Indiana State Law Aims to Punish Non-Compliant Food Trucks

April 26, 2012

Starting in June, all trucks found transporting perishable foods without the proper refrigeration methods in Indiana will be subject to a Class A infraction and possible load seizure. The law states that a person may not operate a motor vehicle for the transportation of food upon a public highway unless the vehicle complies with state rules regarding transportation of food. This law is a breath of fresh air to anyone who remembers the stories of trucks containing raw vegetables soaked in meat drippings and transporting food at unsafe temperatures to ethnic markets and restaurants in Indiana. The kicker here is that Indiana State Police will be the ones in charge of inspecting vehicles to determine whether or not they comply.

“The law would expand police powers, giving state police the authority to confiscate equipment and loads,” said Joe Rajkovacz, regulatory affairs specialist with the Grain Valley, Mo.-based Owner-Operator Independent Drivers Association. “It is the first time I have ever seen the state police being given this kind of authority.”

Tom Karst (via The Packer) reported: If an officer finds that the temperature of the food is more than two degrees above the acceptable temperature, or if the food exhibits outward signs of contamination, of if the food is improperly loaded so as to risk cross-contamination, the law authorizes the officer detain the vehicle and to contact a health inspector to conduct an investigation. The law also states that a health inspector may order the disposal of certain food and the impoundment of noncomplying motor vehicles.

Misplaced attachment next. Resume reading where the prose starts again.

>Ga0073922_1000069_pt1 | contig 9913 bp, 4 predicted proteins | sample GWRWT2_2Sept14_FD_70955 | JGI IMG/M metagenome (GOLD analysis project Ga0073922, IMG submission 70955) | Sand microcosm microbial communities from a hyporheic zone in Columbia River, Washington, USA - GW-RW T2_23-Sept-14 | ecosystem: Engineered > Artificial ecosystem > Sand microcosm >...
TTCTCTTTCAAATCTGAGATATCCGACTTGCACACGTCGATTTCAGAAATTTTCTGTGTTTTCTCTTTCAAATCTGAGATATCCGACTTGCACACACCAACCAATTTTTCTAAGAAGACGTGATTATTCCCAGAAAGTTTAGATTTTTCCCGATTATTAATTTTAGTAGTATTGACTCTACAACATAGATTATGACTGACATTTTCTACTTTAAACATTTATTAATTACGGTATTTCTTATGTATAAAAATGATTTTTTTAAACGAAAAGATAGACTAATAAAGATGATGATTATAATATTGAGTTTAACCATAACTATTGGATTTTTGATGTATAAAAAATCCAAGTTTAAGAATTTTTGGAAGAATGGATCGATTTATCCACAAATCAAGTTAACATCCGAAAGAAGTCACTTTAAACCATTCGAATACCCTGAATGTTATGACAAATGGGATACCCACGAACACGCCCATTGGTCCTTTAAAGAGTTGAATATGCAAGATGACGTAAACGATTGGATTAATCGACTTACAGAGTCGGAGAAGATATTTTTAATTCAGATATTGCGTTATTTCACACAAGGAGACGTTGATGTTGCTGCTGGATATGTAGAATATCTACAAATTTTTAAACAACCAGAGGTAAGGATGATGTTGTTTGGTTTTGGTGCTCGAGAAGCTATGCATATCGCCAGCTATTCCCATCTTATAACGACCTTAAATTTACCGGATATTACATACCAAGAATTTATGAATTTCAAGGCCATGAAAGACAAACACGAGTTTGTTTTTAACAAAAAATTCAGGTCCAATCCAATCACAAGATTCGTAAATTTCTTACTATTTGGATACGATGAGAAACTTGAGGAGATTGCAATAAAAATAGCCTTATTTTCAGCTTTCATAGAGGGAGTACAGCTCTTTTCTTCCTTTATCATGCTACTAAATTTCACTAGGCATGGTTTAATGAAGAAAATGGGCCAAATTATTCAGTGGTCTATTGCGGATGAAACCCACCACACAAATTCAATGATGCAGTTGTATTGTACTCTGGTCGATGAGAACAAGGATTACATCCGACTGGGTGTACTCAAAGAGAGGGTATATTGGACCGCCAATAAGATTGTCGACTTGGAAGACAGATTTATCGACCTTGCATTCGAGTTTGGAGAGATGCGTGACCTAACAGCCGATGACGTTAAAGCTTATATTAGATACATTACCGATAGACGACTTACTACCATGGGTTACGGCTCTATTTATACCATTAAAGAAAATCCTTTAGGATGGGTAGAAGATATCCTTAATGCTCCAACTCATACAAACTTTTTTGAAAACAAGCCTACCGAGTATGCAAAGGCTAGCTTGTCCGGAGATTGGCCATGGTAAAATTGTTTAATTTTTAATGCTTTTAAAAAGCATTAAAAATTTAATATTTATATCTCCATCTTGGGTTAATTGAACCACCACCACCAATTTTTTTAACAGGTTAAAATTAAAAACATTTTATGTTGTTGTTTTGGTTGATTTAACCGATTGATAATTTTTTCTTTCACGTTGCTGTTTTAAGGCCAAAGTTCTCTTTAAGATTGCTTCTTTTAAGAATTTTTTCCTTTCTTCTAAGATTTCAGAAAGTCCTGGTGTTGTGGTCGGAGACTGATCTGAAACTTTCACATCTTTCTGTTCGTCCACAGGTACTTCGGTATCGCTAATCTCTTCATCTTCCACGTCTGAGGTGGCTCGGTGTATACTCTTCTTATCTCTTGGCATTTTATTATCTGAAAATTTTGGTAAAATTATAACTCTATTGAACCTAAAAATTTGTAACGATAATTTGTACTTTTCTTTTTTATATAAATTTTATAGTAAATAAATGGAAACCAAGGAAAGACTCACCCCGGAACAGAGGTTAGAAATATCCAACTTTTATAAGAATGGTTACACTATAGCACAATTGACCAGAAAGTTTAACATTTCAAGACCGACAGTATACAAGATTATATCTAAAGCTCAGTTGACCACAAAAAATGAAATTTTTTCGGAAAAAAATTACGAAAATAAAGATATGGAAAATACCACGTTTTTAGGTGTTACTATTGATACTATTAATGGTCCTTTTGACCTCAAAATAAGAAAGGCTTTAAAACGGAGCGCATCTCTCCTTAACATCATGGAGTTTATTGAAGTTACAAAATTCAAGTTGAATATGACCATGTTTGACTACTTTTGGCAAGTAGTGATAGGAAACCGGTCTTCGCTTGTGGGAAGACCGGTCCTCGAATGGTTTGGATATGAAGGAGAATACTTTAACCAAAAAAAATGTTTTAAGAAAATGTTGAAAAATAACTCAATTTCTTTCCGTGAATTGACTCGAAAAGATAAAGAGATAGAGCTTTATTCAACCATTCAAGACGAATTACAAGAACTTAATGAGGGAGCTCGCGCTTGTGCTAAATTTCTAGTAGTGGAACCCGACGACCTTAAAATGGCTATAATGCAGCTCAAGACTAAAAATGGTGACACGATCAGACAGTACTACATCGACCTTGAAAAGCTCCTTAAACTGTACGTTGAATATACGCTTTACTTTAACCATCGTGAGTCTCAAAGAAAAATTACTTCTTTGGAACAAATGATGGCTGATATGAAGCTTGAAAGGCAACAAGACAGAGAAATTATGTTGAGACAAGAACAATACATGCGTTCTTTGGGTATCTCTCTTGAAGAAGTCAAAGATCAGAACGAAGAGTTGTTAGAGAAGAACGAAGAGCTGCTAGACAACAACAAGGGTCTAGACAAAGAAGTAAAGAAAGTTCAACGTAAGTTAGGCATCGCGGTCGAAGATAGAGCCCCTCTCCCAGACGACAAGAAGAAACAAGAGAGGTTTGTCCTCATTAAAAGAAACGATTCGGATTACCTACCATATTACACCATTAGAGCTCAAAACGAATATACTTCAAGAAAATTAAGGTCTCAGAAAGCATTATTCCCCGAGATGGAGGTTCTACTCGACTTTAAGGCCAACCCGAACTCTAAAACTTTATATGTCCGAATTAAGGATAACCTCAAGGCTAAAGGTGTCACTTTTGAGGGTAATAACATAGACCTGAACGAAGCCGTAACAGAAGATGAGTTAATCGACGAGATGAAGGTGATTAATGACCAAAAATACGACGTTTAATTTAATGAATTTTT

Barb Hunt, vice president of the Indiana Motor Truck Association, Indianapolis, Ind., said the legislation found overwhelming support in the legislature following the media reports about hot trucks last summer.

“We supported the law 100%,” she said. “Safety is our first priority and when you know that is going on, how could you not support that?”